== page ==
2020 Dems jockey for position before midterm elections

2020 Dems jockey for position before midterm elections

Senate Democrats with White House ambitions are stepping up their political activities with the start of the 2020 presidential election cycle less than 70 days away.

Washington’s focus is currently on the battle for control of the Senate and House, which will most likely be decided on Nov. 6. But the following day will mark the unofficial start of the 2020 presidential election cycle, and the field of Democrats vying to challenge President TrumpDonald TrumpMyPillow CEO to pull ads from Fox News Haaland, Native American leaders press for Indigenous land protections Simone Biles, Vince Lombardi and the courage to walk away MORE will be crowded.

There are at least six likely presidential candidates in the Senate Democratic Caucus: Cory BookerCory BookerHuman rights can't be a sacrificial lamb for climate action Senate Democrats press administration on human rights abuses in Philippines Juan Williams: Biden's child tax credit is a game-changer MORE (N.J.), Kirsten GillibrandKirsten GillibrandTreat broadband as infrastructure and we have a chance to get it right House panel looks to help military sexual assault survivors To make energy green, remove red tape MORE (N.Y.), Kamala HarrisKamala HarrisHarris's bad polls trigger Democratic worries Why in the world are White House reporters being told to mask up again? Want to improve vaccine rates? Ask for this endorsement MORE (Calif.), Jeff MerkleyJeff MerkleyHuman rights can't be a sacrificial lamb for climate action Senate Democrats press administration on human rights abuses in Philippines Bipartisan congressional commission urges IOC to postpone, relocate Beijing Games MORE (Ore.) and Elizabeth WarrenElizabeth WarrenPelosi disputes Biden's power to forgive student loans Warren hits the airwaves for Newsom ahead of recall election Human rights can't be a sacrificial lamb for climate action MORE (Mass.), as well as Bernie SandersBernie SandersDemocrats say they have the votes to advance .5T budget measure Millennial momentum means trouble for the GOP Briahna Joy Gray: White House thinks extending student loan pause is a 'bad look' MORE (Vt.), an Independent who caucuses with the Democrats.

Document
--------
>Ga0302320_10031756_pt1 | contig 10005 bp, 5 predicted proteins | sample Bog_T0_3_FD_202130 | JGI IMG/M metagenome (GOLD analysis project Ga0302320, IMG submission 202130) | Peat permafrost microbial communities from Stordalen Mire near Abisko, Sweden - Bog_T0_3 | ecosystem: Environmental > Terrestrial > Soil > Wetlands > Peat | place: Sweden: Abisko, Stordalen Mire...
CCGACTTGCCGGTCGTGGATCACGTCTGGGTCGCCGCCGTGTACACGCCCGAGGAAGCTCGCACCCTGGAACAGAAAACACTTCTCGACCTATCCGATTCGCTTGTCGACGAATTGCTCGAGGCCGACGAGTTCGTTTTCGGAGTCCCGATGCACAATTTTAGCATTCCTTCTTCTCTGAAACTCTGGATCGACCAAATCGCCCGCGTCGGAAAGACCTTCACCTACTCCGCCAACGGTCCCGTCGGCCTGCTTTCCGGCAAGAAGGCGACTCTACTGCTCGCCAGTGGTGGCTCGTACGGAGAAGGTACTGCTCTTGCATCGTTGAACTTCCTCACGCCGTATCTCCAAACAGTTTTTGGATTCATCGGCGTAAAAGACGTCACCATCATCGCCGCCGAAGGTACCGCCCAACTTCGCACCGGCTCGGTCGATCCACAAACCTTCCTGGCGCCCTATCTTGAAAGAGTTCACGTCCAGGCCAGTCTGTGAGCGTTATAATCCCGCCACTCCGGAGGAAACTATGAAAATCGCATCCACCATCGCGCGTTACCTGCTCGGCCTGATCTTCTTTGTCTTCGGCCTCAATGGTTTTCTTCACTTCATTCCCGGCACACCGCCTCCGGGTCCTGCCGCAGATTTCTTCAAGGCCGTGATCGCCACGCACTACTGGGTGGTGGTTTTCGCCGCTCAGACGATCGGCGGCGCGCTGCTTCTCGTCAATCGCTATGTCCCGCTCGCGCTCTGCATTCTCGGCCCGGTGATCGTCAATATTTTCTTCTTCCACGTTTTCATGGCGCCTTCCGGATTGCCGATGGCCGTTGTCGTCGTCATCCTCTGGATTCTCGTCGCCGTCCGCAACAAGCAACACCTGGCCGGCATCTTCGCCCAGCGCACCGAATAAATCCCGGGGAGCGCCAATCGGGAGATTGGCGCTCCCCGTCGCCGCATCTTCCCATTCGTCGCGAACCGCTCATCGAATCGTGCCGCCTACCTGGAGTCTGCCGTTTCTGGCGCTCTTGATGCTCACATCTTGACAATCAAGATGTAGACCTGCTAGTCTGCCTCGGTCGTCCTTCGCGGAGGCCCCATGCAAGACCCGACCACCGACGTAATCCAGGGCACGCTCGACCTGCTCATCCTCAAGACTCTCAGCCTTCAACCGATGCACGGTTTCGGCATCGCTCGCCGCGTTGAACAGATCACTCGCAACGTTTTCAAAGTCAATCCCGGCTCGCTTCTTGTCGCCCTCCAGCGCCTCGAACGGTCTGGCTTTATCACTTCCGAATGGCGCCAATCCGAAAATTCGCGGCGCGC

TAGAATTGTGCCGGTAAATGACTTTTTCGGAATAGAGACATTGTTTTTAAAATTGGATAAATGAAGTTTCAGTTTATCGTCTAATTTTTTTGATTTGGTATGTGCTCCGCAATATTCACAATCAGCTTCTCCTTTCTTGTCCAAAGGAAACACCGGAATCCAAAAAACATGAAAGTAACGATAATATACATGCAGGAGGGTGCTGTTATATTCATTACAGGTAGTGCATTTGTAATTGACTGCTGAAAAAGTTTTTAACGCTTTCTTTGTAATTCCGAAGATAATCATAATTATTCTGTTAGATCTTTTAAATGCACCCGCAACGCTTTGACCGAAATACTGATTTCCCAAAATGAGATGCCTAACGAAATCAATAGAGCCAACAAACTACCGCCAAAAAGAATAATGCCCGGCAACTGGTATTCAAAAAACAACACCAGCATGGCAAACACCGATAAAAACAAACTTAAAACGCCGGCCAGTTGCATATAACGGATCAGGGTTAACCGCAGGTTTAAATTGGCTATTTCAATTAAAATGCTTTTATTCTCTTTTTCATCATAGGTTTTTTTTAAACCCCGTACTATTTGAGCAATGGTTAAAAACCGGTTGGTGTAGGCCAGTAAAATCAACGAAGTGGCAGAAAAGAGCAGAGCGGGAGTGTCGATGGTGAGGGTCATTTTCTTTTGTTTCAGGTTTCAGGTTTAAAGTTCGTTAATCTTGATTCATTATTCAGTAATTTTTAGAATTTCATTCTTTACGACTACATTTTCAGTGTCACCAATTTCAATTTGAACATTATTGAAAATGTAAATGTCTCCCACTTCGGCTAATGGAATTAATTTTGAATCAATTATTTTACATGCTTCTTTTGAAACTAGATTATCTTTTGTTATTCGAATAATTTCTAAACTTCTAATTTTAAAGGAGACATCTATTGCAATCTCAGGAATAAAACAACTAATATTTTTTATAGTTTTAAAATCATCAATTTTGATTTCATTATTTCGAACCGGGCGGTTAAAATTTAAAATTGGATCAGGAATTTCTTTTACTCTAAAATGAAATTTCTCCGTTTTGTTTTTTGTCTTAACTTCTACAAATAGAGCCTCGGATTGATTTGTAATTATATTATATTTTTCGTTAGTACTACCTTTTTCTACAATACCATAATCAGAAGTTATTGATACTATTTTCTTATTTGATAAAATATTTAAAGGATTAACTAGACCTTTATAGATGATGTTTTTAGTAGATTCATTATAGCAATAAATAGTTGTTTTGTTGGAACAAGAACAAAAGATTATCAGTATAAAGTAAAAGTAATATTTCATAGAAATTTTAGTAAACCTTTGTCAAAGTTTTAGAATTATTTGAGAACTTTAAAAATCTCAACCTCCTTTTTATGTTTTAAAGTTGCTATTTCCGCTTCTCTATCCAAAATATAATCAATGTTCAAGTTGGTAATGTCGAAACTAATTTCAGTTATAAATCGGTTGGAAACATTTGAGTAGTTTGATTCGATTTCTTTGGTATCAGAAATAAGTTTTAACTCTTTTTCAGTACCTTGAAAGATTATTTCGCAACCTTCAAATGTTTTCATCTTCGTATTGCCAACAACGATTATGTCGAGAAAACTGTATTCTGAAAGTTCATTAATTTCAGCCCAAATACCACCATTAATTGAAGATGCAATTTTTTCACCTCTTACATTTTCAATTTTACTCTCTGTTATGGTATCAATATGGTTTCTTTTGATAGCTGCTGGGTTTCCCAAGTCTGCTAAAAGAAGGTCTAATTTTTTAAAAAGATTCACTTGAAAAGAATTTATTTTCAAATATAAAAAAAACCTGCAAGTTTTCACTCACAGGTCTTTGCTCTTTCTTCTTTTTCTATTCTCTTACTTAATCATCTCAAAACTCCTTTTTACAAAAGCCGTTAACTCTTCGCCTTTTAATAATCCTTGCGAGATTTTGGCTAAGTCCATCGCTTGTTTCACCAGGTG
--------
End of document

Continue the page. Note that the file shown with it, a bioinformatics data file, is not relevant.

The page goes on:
But there are other possible contenders, ranging from Sens. Sherrod BrownSherrod Campbell BrownTop Democrat: 'A lot of spin' coming from White House on infrastructure Schumer's moment to transform transit and deepen democracy Democrats ramp up pressure for infrastructure deal amid time crunch MORE (Ohio) and Chris MurphyChristopher (Chris) Scott MurphyDemocrats ramp up pressure for infrastructure deal amid time crunch Democrats brace for slog on Biden's spending plan Overnight Defense: US launches another airstrike in Somalia | Amendment to expand Pentagon recusal period added to NDAA | No. 2 State Dept. official to lead nuclear talks with Russia MORE (Conn.) to House lawmakers such as Rep. Eric SwalwellEric Michael SwalwellDOJ declines to back Mo Brooks's defense against Swalwell's riot lawsuit Tech executives increased political donations amid lobbying push Justice in legal knot in Mo Brooks, Trump case MORE (Calif.). And Rep. John DelaneyJohn DelaneyDirect air capture is a crucial bipartisan climate policy Lobbying world Coronavirus Report: The Hill's Steve Clemons interviews Rep. Rodney Davis MORE, a three-term lawmaker from Maryland, formally announced his presidential campaign in July 2017.